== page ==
Helmed by housing non-profit New Story (in partnership with Icon and Échale), the city of Tabasco’s 3D-printed neighborhood has received its first two homes. Using a 33-foot Icon Vulcan II printer, New Story built the pair of 500-square-foot, single-story cement houses in significantly less time and for less money than traditional homes. The walls went up in 24 hours and then human workers added the windows, roofs, and furniture. Once finished, this neighborhood will have 50 homes—each with two bedrooms, living room, kitchen, and bathroom. The other 48 families, who will live there at a rate of $20 a month, will begin moving into their new homes in 2020. Read more at designboom.

Explore Google’s Summary of 2019

Annually, Google surveys its own data to offer insight (through graphs and detailed rankings) on the lifespan of news cycles and cultural interests, and, perhaps solely for our entertainment, they present a handful of the funniest searches we’ve all made. From a list of the US population’s most searched babies (number one was Baby Yoda from Disney+’s The Mandalorian) to the most sought after recipes (Shepherd’s Pie) and song lyrics (Old Town Road), the results prove occasionally unexpected, but oftentimes reinforce the significance of the particular moments and people that formed 2019. Google also takes this opportunity to share their own interpretation, this year informed by an encouraging revelation in the data: “Throughout history, when times are challenging, the world goes looking for heroes. And this year, searches for heroes—both superheroes and everyday heroes—soared around the world,” Google explains in their visual wrap up of the year, which spotlights fictional Marvel characters, firefighters, parents, athletes, philanthropists, activists, and more. Watch the full video on YouTube and peruse the data on Google’s site.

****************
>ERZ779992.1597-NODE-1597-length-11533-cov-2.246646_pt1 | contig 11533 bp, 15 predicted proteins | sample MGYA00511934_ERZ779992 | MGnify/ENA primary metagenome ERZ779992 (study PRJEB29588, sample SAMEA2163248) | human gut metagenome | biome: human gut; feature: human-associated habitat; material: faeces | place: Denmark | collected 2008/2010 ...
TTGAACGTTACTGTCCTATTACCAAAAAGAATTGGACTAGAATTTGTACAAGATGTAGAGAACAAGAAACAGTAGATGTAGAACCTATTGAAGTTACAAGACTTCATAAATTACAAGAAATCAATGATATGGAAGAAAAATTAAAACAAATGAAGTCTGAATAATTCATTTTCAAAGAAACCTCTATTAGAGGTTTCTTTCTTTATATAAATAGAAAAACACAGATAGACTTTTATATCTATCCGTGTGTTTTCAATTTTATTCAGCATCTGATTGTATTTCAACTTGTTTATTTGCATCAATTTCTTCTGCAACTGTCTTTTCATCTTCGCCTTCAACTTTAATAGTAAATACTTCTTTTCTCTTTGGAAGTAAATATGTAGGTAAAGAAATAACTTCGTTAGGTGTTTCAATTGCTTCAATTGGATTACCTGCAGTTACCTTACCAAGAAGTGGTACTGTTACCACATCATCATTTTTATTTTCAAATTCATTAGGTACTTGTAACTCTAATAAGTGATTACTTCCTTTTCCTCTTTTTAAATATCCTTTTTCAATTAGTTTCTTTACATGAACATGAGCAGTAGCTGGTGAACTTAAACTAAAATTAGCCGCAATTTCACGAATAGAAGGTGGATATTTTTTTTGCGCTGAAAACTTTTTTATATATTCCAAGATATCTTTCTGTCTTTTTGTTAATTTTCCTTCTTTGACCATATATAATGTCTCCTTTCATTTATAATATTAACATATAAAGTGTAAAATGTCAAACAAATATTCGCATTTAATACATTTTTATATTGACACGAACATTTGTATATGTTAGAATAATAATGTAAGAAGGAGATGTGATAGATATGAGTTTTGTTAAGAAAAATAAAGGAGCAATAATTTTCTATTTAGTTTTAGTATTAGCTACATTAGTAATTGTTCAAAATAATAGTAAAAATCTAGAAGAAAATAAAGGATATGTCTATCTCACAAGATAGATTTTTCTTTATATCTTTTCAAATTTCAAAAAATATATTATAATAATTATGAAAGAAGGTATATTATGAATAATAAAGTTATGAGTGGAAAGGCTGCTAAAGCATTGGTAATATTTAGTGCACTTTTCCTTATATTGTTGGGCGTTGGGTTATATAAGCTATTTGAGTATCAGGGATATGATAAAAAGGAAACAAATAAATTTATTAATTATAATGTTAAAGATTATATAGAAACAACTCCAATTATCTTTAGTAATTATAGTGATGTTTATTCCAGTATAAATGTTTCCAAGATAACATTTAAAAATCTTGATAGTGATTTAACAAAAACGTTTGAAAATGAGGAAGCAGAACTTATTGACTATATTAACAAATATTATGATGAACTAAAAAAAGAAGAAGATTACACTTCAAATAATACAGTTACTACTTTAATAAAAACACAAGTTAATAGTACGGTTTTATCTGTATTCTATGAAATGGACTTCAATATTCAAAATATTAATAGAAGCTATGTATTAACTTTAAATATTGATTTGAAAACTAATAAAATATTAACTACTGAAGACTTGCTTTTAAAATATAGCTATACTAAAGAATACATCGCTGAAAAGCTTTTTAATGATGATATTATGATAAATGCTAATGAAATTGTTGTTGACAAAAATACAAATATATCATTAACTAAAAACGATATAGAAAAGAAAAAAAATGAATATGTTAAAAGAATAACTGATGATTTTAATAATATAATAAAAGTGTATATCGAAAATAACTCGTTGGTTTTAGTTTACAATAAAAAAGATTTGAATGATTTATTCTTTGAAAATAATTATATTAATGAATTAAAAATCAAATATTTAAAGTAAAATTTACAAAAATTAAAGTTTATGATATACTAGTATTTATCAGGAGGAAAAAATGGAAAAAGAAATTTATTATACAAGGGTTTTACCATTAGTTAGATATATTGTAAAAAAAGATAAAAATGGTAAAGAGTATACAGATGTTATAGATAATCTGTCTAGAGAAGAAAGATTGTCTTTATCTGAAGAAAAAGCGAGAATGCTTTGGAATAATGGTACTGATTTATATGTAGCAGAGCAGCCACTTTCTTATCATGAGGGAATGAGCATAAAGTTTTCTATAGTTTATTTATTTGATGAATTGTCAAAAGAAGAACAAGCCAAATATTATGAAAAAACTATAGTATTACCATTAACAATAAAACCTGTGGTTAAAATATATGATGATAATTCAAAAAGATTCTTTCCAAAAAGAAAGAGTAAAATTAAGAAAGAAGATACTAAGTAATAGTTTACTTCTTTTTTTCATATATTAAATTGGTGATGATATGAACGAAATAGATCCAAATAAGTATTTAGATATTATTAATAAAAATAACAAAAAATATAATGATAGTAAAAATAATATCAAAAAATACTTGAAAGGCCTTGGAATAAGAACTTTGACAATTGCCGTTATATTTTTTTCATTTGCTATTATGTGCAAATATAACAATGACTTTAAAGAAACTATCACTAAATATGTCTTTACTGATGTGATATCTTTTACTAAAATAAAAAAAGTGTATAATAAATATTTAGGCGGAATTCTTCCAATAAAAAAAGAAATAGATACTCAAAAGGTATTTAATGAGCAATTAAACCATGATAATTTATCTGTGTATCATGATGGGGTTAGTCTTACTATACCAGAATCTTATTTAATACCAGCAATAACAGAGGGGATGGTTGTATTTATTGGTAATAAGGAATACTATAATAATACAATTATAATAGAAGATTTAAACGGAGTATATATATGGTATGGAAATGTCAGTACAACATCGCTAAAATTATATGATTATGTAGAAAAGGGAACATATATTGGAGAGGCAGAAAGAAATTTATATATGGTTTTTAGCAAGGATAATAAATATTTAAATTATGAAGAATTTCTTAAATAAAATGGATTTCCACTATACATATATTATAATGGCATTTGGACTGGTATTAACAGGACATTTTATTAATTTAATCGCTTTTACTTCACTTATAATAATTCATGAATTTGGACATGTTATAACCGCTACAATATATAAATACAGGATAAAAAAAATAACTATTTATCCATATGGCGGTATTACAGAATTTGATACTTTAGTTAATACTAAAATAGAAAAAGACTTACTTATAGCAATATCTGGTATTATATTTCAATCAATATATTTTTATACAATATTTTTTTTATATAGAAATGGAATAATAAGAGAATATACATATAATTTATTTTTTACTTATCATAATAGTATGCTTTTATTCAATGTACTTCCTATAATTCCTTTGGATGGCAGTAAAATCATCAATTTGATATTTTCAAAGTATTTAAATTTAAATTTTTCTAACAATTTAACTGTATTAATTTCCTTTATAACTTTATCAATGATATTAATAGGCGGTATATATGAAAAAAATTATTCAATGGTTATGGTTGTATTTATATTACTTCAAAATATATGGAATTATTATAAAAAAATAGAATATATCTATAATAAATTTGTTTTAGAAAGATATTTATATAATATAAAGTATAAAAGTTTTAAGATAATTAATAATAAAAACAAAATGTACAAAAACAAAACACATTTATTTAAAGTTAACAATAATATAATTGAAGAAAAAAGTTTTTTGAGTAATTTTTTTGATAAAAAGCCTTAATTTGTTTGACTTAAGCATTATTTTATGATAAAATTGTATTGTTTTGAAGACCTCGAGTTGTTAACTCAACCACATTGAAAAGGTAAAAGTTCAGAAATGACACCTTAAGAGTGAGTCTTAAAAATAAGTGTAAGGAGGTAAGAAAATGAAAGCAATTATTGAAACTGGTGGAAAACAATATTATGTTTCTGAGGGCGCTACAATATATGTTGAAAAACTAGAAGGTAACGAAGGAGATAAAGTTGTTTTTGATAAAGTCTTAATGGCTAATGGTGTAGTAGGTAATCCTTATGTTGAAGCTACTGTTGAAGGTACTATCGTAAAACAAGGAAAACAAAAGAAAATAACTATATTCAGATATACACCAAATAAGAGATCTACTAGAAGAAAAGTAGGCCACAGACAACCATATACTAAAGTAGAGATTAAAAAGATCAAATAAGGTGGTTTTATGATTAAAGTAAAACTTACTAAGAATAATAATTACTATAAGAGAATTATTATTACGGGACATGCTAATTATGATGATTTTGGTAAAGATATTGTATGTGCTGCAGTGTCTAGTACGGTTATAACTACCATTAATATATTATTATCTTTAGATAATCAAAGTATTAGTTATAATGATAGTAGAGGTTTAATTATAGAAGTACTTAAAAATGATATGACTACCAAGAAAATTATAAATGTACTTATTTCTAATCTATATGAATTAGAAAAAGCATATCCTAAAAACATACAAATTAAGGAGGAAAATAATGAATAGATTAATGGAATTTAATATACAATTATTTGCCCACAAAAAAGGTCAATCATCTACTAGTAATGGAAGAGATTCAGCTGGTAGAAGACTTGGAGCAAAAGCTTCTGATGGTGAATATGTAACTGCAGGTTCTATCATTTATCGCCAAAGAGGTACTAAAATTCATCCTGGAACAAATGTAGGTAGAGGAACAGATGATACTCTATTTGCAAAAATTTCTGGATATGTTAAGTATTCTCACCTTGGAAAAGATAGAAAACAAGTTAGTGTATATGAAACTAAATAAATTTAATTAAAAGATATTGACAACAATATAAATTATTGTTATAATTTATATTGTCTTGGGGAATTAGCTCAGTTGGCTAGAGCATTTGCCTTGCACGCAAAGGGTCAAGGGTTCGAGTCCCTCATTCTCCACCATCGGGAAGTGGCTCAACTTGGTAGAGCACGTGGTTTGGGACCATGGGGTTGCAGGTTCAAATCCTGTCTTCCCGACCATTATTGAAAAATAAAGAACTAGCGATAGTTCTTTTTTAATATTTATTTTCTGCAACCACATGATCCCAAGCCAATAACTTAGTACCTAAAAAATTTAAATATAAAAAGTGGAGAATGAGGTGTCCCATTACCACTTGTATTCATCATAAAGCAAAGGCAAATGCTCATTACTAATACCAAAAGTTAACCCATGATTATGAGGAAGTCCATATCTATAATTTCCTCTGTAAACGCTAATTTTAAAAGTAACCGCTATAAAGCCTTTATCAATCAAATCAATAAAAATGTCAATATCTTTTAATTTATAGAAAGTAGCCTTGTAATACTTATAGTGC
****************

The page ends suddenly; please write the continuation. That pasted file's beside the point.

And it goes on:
Pursuing Life on a Planet That’s 1,000 Years Away

Earth will not be hospitable to humans forever, and if we wish to prolong our existence we need to consider the idea of relocating. Mars, while conveniently close, likely cannot host life without extensive adaptation. Proxima b (which orbits the star Proxima Centauri) proves more possible, as its surface temperatures could accommodate water and thus life. But the journey in a ship big enough to carry passengers (and supplies) would take over 1,000 years. Generations would be born in-flight and be raised solely to control the vessel. Food would be produced without sunlight or soil, and—in many’s eyes—humans would exist in conditions that aren’t conducive with mental health. Wild as it may seem, there is a large network of scientists, astronauts and more researching options for this kind of “multi-generation space travel.” Read more at OneZero.